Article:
Research published today in the journal Proceedings of the National Academy of Sciences shows that some bacterial cells carry a molecular ’suicide complex’ to kill themselves in the event of lethal infection by viral parasites. Such ’altruistic suicide’ prevents or limits viral replication and protects the rest of the bacterial population from subsequent infection.
The new research demonstrates that bacteria accomplish this through a high-risk strategy in which their lethal weapon is kept to hand at all times, but is neutralised until viral infection of the bacterial cell triggers its release from inhibition. In the longer term, the discovery could be exploited to enable the development of new small molecule antibacterial drugs.
The mechanism was discovered in the bacterial plant pathogen Pectobacterium atrosepticum by researchers led by Professors George Salmond and Ben Luisi in the University of Cambridge’s Department of Biochemistry. Their work shows that a suicide complex, ToxIN, is not induced but exists all the time in the bacterial cell; to avoid killing the bacterial cell, it is held in a suppressed, inert form until viral infection triggers the release of a protein toxin (ToxN) from an RNA antitoxin (ToxI) partner. The toxin then causes the death of both the bacterium and the infecting virus.
The success of the antiviral system therefore depends heavily on maintaining a very strong inhibition or suppression of the toxin by its RNA antitoxin, to ensure that the host cell is not damaged in the absence of invading viruses or other stresses. Small RNAs have multiple essential roles in bacteria, but examples of naturally occurring RNA molecules that act as direct protein inhibitors are rare.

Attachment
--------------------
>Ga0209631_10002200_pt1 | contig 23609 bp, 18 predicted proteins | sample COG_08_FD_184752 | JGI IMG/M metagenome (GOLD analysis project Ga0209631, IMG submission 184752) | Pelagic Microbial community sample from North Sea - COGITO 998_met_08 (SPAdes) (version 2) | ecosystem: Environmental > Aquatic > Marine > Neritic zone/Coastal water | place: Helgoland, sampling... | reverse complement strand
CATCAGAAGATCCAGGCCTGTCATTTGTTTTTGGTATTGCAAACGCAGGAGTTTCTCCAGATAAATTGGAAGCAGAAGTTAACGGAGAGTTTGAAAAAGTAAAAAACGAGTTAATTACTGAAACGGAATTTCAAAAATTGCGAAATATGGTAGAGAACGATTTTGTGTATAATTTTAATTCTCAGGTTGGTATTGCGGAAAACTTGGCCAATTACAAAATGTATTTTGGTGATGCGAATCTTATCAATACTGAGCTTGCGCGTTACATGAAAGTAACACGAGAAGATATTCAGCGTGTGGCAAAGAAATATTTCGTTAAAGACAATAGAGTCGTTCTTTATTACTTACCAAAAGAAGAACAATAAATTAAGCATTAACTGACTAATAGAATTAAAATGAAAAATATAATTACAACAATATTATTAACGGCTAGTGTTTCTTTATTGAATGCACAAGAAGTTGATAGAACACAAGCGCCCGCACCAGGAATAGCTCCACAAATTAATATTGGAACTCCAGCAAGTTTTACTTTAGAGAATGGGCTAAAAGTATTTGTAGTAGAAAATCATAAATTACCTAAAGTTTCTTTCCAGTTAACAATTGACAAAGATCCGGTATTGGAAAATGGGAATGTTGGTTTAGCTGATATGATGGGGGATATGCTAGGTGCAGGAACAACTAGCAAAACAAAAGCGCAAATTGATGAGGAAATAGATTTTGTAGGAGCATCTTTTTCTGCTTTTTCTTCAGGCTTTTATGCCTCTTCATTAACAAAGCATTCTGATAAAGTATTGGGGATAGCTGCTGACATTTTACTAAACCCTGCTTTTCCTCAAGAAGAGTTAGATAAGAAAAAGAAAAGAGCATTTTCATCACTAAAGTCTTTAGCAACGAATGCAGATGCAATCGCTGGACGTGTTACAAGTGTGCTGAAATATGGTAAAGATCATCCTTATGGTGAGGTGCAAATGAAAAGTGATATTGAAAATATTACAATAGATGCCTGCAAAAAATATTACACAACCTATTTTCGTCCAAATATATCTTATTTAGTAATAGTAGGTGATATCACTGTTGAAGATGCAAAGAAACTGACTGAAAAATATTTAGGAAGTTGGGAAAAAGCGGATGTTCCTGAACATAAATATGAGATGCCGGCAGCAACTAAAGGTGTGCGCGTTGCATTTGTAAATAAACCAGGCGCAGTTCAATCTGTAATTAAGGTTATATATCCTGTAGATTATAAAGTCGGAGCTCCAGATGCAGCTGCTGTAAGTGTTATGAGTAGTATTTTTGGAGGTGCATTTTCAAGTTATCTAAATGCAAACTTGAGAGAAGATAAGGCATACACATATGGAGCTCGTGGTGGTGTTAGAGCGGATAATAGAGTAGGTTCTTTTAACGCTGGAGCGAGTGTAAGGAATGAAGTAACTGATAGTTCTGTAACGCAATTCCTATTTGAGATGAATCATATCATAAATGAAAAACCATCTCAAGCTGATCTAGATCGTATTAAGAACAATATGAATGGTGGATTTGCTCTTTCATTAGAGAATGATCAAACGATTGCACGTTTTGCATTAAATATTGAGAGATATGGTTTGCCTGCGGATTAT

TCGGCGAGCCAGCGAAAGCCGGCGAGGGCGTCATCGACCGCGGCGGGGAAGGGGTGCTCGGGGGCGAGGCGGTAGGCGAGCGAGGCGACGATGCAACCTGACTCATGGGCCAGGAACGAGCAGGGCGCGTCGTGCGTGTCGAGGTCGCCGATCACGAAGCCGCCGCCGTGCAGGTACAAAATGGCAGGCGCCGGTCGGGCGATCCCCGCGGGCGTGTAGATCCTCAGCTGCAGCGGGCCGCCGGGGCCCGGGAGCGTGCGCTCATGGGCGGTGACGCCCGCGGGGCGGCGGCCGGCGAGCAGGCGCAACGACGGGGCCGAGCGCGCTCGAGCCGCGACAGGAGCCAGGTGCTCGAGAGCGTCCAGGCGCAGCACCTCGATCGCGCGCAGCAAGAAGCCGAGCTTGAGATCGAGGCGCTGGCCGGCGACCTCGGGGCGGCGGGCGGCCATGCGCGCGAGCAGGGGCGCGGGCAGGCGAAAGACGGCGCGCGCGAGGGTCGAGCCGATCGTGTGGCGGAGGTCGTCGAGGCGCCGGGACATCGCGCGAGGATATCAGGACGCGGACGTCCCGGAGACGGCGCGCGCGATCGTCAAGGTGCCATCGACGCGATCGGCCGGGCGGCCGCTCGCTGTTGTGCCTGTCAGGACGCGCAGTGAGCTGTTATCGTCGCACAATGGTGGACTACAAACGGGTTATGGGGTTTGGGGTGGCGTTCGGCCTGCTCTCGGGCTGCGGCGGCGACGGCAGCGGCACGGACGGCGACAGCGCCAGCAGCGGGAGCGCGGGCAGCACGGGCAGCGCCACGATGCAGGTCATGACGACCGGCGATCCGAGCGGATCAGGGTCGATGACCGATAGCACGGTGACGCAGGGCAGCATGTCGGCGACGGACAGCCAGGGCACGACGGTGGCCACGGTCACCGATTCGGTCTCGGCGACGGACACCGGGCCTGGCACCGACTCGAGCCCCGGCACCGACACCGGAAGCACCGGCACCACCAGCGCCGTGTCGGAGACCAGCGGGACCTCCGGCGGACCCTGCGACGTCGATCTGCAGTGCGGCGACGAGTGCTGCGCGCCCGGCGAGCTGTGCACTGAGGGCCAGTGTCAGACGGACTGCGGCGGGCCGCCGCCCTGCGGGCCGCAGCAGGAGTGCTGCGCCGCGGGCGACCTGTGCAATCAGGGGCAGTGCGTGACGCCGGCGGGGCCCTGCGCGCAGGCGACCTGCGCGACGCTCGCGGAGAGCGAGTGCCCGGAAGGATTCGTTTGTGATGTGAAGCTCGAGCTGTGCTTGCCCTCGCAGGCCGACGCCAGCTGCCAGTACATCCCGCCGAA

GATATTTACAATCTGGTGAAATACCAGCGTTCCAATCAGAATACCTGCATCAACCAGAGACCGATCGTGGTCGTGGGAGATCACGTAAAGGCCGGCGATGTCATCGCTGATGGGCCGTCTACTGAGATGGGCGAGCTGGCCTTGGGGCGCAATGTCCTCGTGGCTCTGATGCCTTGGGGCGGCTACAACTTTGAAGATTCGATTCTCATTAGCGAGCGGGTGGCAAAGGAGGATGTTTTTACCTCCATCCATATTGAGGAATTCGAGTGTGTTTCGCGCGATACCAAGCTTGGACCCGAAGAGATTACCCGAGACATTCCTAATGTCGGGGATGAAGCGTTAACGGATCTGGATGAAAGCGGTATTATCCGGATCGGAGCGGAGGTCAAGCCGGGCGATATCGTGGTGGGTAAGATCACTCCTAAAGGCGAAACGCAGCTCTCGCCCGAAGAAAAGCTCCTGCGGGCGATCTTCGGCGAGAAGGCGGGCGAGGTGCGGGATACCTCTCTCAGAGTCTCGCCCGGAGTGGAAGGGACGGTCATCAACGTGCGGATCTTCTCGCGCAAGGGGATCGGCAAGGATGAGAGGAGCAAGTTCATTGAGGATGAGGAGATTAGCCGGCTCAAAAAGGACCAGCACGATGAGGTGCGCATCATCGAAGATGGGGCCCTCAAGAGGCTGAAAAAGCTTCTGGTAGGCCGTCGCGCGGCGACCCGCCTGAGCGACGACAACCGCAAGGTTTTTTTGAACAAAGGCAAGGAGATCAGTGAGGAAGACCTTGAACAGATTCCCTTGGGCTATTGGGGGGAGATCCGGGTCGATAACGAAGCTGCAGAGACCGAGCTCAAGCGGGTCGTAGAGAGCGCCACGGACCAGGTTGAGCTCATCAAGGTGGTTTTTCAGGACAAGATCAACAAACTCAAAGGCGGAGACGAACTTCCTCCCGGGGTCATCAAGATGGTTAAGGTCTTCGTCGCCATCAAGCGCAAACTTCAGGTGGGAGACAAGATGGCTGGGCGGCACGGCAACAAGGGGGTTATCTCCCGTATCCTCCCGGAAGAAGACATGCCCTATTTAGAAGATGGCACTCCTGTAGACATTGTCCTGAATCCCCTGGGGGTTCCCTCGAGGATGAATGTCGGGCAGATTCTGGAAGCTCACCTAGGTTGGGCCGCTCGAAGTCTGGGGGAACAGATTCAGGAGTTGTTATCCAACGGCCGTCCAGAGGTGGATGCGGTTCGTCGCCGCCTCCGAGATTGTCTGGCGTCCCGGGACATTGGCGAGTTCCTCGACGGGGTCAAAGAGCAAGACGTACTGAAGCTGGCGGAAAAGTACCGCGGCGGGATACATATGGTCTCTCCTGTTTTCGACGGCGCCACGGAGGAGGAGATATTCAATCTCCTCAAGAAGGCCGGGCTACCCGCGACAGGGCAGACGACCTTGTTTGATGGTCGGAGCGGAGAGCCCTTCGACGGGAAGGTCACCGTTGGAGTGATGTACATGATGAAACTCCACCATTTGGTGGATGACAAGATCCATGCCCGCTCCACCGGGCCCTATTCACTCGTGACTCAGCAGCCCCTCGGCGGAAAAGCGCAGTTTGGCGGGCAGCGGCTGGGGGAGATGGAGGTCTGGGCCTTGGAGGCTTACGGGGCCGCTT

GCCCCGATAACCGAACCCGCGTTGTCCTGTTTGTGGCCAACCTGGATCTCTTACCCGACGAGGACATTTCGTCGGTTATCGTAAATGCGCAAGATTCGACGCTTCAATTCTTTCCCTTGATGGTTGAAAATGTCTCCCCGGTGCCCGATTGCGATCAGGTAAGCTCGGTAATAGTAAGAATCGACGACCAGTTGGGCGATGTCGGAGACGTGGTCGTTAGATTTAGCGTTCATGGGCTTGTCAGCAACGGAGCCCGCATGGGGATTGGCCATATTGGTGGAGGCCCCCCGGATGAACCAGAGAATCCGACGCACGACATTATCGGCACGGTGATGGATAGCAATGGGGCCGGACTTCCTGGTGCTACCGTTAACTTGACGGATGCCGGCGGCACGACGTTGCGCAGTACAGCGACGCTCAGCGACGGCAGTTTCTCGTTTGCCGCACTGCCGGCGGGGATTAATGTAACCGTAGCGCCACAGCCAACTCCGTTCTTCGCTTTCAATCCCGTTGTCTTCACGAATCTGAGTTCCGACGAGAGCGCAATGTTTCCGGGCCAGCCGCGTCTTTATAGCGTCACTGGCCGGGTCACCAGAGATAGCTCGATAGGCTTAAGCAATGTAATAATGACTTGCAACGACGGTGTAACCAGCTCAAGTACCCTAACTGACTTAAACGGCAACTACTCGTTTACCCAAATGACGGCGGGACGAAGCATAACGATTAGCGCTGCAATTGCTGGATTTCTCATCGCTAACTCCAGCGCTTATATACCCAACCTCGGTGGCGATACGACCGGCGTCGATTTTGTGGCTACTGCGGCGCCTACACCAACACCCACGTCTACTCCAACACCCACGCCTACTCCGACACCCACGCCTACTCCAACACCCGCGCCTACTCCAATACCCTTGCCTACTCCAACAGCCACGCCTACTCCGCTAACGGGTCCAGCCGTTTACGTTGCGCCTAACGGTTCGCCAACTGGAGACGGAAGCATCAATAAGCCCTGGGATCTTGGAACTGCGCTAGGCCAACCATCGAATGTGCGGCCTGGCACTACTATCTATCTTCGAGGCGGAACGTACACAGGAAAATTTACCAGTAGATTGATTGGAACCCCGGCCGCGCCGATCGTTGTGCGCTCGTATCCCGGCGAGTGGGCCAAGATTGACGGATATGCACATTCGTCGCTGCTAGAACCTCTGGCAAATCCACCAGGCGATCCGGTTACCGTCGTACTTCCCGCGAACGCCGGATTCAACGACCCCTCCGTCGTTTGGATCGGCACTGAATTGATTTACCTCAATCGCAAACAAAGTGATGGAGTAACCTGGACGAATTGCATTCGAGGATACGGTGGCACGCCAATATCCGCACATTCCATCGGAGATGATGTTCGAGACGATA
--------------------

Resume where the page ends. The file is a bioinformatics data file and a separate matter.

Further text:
George Salmond, deputy head at the Department of Biochemistry, said: "The results present a picture of ToxIN as an addictive, self-assembling - and potentially lethal - molecular machine, which can drive remarkable adaptive advantages in populations of bacterial hosts, including those under threat from lethal viral predation."
The research, which was funded by the Biotechnology and Biological Sciences Research Council (BBSRC), explores the powerful ToxN-inhibiting activity of the ToxI RNA. It shows that the ToxI RNA ’neutralises’ its toxin partner through the self-assembly of a triangular ToxI-ToxN macromolecular complex, previously observed by earlier BBSRC-funded crystallographic studies published in 2011.
The assembly of the inhibited complex is driven entirely by the sequence of the ToxI RNA, and its interactions with ToxN. The study shows that ToxI RNAs are highly selective inhibitors, each active against only their own specific toxin partner. The structure of a second ToxI-ToxN complex, encoded by a plasmid (a small piece of circular DNA that is separate from the single chromosome of the bacterial cell) of the bacterium Bacillus thuringiensis reveals that this selectivity is a consequence of subtle, complementary structural variations in both RNA and protein - the precise molecular recognition needed to form an inactive complex cannot occur between mismatched partners.
In addition, the work shows that ToxIN systems promote their own maintenance on plasmids as selfish DNA that probably increases their spread, and retention, in bacterial populations.
, please Louise Walsh ( louise.walsh [a] admin.cam.ac (p) uk ) at the University of Cambridge Office of External Affairs and.